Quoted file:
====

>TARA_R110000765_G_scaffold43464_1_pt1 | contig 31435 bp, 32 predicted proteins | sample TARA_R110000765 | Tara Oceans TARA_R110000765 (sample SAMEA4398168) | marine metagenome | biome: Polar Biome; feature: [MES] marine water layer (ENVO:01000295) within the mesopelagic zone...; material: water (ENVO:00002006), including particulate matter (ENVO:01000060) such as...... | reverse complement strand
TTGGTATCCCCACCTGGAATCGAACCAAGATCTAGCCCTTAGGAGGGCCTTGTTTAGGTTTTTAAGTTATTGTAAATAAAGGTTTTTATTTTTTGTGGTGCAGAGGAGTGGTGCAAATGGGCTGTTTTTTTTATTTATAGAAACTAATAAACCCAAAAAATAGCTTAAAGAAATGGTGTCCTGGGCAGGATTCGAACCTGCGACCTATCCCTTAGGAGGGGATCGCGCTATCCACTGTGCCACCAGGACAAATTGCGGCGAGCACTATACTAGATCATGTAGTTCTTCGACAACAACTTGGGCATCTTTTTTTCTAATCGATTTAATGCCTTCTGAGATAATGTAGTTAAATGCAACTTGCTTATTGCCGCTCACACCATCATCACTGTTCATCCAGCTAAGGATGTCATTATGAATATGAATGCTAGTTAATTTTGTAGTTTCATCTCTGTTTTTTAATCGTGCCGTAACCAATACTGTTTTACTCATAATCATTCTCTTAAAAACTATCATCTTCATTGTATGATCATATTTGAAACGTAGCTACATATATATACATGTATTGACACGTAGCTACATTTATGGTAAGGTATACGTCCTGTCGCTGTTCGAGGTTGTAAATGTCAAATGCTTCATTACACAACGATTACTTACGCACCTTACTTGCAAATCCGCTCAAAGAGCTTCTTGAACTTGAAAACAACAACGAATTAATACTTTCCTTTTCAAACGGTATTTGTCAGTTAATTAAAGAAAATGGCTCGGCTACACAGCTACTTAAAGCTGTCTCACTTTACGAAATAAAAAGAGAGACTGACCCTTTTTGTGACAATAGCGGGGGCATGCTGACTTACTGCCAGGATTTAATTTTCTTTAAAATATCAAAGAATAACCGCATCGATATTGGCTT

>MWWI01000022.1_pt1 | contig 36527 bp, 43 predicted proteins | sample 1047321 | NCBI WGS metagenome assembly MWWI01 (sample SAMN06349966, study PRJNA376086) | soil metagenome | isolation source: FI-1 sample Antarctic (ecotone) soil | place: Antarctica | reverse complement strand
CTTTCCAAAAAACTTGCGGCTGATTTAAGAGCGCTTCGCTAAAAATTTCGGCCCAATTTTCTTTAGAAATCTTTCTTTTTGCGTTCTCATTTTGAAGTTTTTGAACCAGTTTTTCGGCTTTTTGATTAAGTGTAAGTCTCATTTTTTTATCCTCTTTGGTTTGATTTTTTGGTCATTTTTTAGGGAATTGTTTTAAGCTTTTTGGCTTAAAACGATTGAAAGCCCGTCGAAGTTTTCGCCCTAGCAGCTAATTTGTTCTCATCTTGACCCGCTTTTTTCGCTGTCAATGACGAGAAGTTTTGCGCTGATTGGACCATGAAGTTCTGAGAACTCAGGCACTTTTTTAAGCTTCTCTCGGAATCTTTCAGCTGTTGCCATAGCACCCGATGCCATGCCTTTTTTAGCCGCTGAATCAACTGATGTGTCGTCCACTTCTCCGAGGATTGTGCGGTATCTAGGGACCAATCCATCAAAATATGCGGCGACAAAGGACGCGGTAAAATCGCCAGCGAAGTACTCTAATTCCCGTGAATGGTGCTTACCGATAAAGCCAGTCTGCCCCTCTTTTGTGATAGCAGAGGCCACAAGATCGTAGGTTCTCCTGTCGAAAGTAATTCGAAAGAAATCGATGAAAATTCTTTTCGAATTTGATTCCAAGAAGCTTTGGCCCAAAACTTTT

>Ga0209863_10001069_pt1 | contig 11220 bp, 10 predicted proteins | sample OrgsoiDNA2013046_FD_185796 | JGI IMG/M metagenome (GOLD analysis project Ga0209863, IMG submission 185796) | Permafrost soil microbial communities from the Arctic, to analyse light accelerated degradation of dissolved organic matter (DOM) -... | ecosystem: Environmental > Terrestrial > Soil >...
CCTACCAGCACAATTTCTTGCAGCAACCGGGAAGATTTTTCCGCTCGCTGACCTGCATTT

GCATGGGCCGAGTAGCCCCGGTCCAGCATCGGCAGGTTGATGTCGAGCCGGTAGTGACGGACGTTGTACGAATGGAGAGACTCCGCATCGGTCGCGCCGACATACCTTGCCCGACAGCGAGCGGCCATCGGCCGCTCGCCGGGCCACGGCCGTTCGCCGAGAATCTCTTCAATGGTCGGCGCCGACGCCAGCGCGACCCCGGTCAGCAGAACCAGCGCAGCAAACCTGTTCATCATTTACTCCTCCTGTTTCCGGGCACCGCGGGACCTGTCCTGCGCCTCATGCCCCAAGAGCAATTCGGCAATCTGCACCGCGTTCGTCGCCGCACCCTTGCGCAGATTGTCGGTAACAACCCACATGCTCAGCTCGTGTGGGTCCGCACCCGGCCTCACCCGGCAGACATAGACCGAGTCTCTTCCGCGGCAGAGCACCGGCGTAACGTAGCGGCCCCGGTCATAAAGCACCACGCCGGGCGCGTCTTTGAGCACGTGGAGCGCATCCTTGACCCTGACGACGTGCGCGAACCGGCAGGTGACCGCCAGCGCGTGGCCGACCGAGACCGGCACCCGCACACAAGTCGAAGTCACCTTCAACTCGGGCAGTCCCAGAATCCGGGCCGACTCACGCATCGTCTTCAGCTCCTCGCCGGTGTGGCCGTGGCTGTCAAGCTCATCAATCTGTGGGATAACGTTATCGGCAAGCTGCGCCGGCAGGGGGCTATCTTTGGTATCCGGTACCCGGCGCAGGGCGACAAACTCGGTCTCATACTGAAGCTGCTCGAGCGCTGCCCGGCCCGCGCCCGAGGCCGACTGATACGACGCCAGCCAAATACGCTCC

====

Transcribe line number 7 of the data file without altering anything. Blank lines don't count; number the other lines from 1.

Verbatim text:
GCATGGGCCGAGTAGCCCCGGTCCAGCATCGGCAGGTTGATGTCGAGCCGGTAGTGACGGACGTTGTACGAATGGAGAGACTCCGCATCGGTCGCGCCGACATACCTTGCCCGACAGCGAGCGGCCATCGGCCGCTCGCCGGGCCACGGCCGTTCGCCGAGAATCTCTTCAATGGTCGGCGCCGACGCCAGCGCGACCCCGGTCAGCAGAACCAGCGCAGCAAACCTGTTCATCATTTACTCCTCCTGTTTCCGGGCACCGCGGGACCTGTCCTGCGCCTCATGCCCCAAGAGCAATTCGGCAATCTGCACCGCGTTCGTCGCCGCACCCTTGCGCAGATTGTCGGTAACAACCCACATGCTCAGCTCGTGTGGGTCCGCACCCGGCCTCACCCGGCAGACATAGACCGAGTCTCTTCCGCGGCAGAGCACCGGCGTAACGTAGCGGCCCCGGTCATAAAGCACCACGCCGGGCGCGTCTTTGAGCACGTGGAGCGCATCCTTGACCCTGACGACGTGCGCGAACCGGCAGGTGACCGCCAGCGCGTGGCCGACCGAGACCGGCACCCGCACACAAGTCGAAGTCACCTTCAACTCGGGCAGTCCCAGAATCCGGGCCGACTCACGCATCGTCTTCAGCTCCTCGCCGGTGTGGCCGTGGCTGTCAAGCTCATCAATCTGTGGGATAACGTTATCGGCAAGCTGCGCCGGCAGGGGGCTATCTTTGGTATCCGGTACCCGGCGCAGGGCGACAAACTCGGTCTCATACTGAAGCTGCTCGAGCGCTGCCCGGCCCGCGCCCGAGGCCGACTGATACGACGCCAGCCAAATACGCTCC